Martz returns keys to Lions' offense over money

ST. LOUIS -- Mike Martz backed out of the Detroit Lions'
offensive coordinator position on Thursday, and the ex-St. Louis
Rams coach appears content to sit out next season.

"Obviously, I took the job," Martz said in a telephone
interview with The Associated Press. "It just didn't work out with
the money.

"There's a bottom-line figure my agent has and I didn't want to
have the details, so we just move on."

On Wednesday, Martz had accepted the Lions' offer to be their offensive coordinator under new head coach Rod Marinelli, pending the sides reaching agreement on contract terms.

By Wednesday evening, there were indications that problems had arisen in discussions, and those whispers grew considerably louder on Thursday morning, when a Lions team official told ESPN.com's Len Pasquarelli that the odds of Martz coming aboard had diminished.

A source said Martz was seeking a three-year contract that averaged just under $1.5 million a year, ESPN's Chris Mortensen reported. Martz's agent, Bob LaMonte, met with Lions officials Thursday afternoon at the Lions' facility in suburban Detroit before talks broke off.

Martz and Marinelli met for several hours on Tuesday but no offer was immediately made to the former Rams coach, who missed the final 11 games of the 2005 season as he recovered from endocarditis, a bacterial infection of a heart valve. The Lions did, though, offer the job to Martz on Tuesday night.

Martz told the AP that he and new Lions coach Marinelli would have
been a very good fit, and that would have been his main reason for
taking the job. Martz also thinks Marinelli is a coaching star in
the making.

"My visit with Rod was exceptional," Martz said. "I think
he's going to be a superstar. Everybody's got talent, nice
facilities and all those kinds of things, but who you work with is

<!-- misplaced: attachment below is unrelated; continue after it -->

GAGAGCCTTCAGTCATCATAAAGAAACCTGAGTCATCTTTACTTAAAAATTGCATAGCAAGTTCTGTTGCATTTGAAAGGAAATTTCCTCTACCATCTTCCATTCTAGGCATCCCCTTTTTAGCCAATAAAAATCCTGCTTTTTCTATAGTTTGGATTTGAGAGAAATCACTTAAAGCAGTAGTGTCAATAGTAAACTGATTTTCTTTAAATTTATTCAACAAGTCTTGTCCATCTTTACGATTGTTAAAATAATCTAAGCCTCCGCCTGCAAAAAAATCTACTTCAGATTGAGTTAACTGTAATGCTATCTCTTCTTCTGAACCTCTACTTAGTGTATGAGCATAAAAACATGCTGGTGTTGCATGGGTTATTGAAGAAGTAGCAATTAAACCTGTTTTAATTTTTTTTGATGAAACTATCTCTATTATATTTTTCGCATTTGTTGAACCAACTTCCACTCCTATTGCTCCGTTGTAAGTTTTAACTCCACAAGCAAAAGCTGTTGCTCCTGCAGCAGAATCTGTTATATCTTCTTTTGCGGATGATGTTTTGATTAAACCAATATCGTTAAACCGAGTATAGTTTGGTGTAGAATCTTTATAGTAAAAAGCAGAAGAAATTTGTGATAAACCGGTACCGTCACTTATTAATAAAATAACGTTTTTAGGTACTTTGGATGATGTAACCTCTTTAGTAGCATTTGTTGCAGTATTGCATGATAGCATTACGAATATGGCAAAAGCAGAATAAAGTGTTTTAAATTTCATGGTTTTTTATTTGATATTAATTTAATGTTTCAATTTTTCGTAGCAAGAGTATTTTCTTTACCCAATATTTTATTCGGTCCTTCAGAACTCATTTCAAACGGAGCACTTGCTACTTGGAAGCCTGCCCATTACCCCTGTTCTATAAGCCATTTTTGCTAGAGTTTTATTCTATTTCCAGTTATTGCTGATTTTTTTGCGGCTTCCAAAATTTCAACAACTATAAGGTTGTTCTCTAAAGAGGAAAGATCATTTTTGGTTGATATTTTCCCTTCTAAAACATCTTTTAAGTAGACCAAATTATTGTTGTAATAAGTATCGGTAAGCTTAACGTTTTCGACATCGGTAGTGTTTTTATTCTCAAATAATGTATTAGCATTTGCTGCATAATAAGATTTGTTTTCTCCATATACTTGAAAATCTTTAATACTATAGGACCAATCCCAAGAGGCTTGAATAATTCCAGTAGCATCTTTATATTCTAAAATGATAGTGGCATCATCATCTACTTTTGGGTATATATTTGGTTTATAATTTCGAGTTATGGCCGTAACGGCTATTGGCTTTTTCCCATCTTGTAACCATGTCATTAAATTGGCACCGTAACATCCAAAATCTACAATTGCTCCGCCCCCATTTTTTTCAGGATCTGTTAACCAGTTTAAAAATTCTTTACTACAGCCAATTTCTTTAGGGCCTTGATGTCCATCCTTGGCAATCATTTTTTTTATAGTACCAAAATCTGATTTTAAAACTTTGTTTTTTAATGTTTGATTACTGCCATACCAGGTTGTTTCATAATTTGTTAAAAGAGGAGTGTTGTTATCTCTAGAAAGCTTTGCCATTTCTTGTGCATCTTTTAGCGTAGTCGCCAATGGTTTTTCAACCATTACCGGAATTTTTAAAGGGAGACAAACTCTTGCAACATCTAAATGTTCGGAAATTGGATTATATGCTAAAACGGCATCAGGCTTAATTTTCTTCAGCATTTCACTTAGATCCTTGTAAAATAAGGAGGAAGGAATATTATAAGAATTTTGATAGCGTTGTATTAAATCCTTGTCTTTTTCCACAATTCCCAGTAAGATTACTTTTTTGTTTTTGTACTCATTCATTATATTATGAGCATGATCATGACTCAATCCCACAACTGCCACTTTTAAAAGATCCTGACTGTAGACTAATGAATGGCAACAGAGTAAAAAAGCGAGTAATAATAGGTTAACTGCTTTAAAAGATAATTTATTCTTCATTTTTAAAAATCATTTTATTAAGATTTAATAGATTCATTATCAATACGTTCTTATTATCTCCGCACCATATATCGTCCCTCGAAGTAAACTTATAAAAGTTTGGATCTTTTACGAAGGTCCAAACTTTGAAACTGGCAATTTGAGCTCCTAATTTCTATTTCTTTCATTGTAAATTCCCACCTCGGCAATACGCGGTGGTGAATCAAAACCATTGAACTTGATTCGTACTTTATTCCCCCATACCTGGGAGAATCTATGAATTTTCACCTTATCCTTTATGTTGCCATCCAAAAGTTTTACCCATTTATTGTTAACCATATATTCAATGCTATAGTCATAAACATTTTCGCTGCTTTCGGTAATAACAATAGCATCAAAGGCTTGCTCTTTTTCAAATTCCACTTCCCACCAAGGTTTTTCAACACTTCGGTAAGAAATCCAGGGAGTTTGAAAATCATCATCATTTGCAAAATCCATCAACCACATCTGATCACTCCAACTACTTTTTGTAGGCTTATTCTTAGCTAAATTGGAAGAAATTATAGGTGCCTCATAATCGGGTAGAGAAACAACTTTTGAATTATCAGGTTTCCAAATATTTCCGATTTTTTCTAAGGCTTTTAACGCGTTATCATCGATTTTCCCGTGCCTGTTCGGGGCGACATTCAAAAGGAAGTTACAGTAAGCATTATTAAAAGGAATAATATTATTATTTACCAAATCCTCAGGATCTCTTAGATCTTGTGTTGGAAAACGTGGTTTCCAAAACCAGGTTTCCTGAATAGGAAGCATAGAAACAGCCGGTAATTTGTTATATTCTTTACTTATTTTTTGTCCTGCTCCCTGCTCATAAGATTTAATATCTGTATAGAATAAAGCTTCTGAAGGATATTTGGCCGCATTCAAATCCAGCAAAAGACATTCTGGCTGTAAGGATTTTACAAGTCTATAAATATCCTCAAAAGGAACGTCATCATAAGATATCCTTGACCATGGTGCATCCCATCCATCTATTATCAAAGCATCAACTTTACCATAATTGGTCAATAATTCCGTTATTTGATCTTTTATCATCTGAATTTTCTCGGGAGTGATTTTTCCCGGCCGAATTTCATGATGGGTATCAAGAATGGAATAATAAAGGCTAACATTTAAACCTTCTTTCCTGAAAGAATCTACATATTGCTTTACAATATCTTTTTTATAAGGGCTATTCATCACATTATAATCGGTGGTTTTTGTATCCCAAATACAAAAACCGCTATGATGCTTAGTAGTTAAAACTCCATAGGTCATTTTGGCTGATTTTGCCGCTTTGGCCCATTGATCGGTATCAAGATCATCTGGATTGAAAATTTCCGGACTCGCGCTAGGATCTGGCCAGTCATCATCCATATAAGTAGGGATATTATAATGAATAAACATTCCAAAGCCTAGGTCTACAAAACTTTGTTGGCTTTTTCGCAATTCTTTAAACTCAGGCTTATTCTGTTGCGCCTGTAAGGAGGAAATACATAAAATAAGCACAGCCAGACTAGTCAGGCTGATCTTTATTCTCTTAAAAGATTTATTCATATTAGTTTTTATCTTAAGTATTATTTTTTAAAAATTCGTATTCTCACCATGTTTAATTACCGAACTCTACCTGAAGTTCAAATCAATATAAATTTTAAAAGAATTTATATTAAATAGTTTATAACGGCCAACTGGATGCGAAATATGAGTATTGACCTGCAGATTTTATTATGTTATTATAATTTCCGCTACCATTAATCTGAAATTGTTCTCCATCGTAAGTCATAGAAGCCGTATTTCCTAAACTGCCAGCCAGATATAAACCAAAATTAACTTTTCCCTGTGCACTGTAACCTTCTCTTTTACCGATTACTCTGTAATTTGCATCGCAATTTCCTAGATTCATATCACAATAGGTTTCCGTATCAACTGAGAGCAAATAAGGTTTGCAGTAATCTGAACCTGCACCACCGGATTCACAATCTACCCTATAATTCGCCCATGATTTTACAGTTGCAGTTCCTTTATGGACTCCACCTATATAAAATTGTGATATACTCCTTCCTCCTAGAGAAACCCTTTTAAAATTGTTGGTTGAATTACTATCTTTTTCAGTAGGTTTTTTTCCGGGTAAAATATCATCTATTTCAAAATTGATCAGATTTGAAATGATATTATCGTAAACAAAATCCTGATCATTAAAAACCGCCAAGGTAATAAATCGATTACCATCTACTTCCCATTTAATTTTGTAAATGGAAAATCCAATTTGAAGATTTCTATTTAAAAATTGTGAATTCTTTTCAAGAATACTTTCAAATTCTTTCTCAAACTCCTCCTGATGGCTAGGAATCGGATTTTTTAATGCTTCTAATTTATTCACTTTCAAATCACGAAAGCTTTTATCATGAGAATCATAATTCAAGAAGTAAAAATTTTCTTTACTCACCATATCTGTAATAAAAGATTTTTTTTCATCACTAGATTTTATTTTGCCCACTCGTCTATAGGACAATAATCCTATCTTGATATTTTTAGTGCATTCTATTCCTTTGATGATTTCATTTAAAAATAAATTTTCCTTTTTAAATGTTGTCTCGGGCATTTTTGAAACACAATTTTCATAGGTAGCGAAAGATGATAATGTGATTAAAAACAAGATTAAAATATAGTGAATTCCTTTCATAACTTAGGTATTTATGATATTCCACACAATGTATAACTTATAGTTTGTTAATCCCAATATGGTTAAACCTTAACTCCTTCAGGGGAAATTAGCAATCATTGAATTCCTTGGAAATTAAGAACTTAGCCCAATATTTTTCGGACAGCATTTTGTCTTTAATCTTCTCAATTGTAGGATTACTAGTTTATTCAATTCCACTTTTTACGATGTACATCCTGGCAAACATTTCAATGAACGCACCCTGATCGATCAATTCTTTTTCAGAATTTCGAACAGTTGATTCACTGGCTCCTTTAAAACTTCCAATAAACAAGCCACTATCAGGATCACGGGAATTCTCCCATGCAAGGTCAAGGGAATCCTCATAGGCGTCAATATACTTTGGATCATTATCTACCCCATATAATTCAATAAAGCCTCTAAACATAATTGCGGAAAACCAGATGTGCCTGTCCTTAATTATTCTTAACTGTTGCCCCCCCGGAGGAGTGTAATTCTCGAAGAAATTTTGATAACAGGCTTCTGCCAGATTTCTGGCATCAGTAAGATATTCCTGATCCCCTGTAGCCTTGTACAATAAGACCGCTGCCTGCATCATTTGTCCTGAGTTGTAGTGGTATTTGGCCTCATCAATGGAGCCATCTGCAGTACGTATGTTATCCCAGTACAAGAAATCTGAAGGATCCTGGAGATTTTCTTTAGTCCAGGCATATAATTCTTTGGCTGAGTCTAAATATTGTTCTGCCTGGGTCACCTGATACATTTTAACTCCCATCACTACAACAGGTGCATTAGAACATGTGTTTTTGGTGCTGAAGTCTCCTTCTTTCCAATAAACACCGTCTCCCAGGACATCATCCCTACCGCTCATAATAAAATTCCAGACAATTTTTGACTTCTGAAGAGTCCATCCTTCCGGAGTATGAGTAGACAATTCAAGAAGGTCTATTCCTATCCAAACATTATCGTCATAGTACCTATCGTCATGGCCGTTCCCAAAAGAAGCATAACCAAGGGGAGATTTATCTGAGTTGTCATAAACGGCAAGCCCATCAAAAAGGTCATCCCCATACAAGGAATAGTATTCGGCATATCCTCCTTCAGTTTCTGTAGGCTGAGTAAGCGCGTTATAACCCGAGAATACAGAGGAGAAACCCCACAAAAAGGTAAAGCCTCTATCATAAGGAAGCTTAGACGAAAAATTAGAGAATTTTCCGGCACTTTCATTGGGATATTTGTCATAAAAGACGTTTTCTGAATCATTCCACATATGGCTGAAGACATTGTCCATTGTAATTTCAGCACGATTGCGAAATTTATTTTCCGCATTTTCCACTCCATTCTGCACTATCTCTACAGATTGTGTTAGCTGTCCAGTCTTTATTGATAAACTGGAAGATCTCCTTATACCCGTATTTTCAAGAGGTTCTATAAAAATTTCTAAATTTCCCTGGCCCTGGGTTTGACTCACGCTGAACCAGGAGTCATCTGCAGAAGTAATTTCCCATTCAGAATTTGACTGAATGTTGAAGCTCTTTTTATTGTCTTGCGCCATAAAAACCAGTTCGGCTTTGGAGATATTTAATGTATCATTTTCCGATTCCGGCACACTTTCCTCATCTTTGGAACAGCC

critical and that was a big plus."

Martz's agent, Bob LaMonte, did not immediately return a
telephone message from the AP.

The 54-year-old Martz was cleared by specialists treating his heart condition to return to work on Jan. 1. He recently interviewed for the Oakland Raiders head coach vacancy, but then withdrew his name from consideration over the weekend. Martz and the Rams have reached a settlement on the one-year, $3.25 million remaining on his contract.

It was clear from his Wednesday remarks, however, that Marinelli wants Martz on his staff and that, as a first-year coach, he has absolutely no reservations or insecurities about having a more experienced head coach on board.

"That man knows how to win and how to move the football," Marinelli said. "I like him and I would love to have him."

Not counting the 11 games he missed last season, during which Joe Vitt served as interim head coach, Martz compiled a 56-36 record with the Rams. He led St. Louis to four playoff appearances, two division titles and a Super Bowl XXXVI berth. In his five full seasons in St. Louis, the Martz-designed offense statistically ranked in the top 10 every year, and was No. 1 in 2000 and 2001.

Even for the innovative Martz, reviving the moribund Lions offense might be a challenge, given the unit's recent history. The Lions have not finished in the top half of the NFL's offensive standings since 1998, and were 20th in 2005. Also, the quarterback situation remains unsettled, as is the future of former first-rounder Joey Harrington.

Marinelli said he has not yet spoken to Harrington and likely will delay the call, he said, until a coordinator is in place. Marinelli, the former Tampa Bay defensive line coach, said he has spoken to other candidates about the coordinator post in the event a deal with Martz is not consummated, and said he will wait as long as necessary to find "the right man for the job."

Speaking to an audience that included many national reporters not familiar with him, Marinelli exuded the same passion that likely helped earn him the Lions' job. He spoke of wanting a strong team and strong coaches who would bring fresh ideas and who would not be afraid to challenge him.

"I don't want to have a bunch of guys just sitting [in a meeting] saluting me," he said.

The 54-year-old Martz also interviewed for head coaching
openings in New Orleans and Oakland, but emphasized he'd be
perfectly happy taking a year off. The coach has sold his home in
St. Louis County, saying it was "time to downsize anyway," and
will relocate to a second home in San Diego in the next week or

During his year away from football, he plans to travel with his
wife, Julie.

"There's a wrong impression that I'm desperate for a job,"
Martz said. "I'm not pursuing anything.

"This Detroit thing got real interesting because I like Rod so
much, but at this point in my life I'm going to be very choosy,
very selective."

Information from ESPN's Chris Mortensen, ESPN.com's Len Pasquarelli and The Associated Press was used in this report.